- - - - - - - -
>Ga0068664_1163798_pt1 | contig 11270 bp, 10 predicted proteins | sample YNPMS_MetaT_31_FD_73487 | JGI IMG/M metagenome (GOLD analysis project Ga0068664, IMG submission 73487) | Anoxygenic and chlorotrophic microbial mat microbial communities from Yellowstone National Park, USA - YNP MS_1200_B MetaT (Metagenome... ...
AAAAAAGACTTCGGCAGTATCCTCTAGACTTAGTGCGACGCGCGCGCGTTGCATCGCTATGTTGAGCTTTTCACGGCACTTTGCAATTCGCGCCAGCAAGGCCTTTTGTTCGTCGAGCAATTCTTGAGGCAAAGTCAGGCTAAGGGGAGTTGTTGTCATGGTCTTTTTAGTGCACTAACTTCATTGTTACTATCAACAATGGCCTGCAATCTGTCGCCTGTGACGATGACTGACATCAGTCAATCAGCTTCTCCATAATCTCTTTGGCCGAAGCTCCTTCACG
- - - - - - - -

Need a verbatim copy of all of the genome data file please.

>Ga0068664_1163798_pt1 | contig 11270 bp, 10 predicted proteins | sample YNPMS_MetaT_31_FD_73487 | JGI IMG/M metagenome (GOLD analysis project Ga0068664, IMG submission 73487) | Anoxygenic and chlorotrophic microbial mat microbial communities from Yellowstone National Park, USA - YNP MS_1200_B MetaT (Metagenome... ...
AAAAAAGACTTCGGCAGTATCCTCTAGACTTAGTGCGACGCGCGCGCGTTGCATCGCTATGTTGAGCTTTTCACGGCACTTTGCAATTCGCGCCAGCAAGGCCTTTTGTTCGTCGAGCAATTCTTGAGGCAAAGTCAGGCTAAGGGGAGTTGTTGTCATGGTCTTTTTAGTGCACTAACTTCATTGTTACTATCAACAATGGCCTGCAATCTGTCGCCTGTGACGATGACTGACATCAGTCAATCAGCTTCTCCATAATCTCTTTGGCCGAAGCTCCTTCACG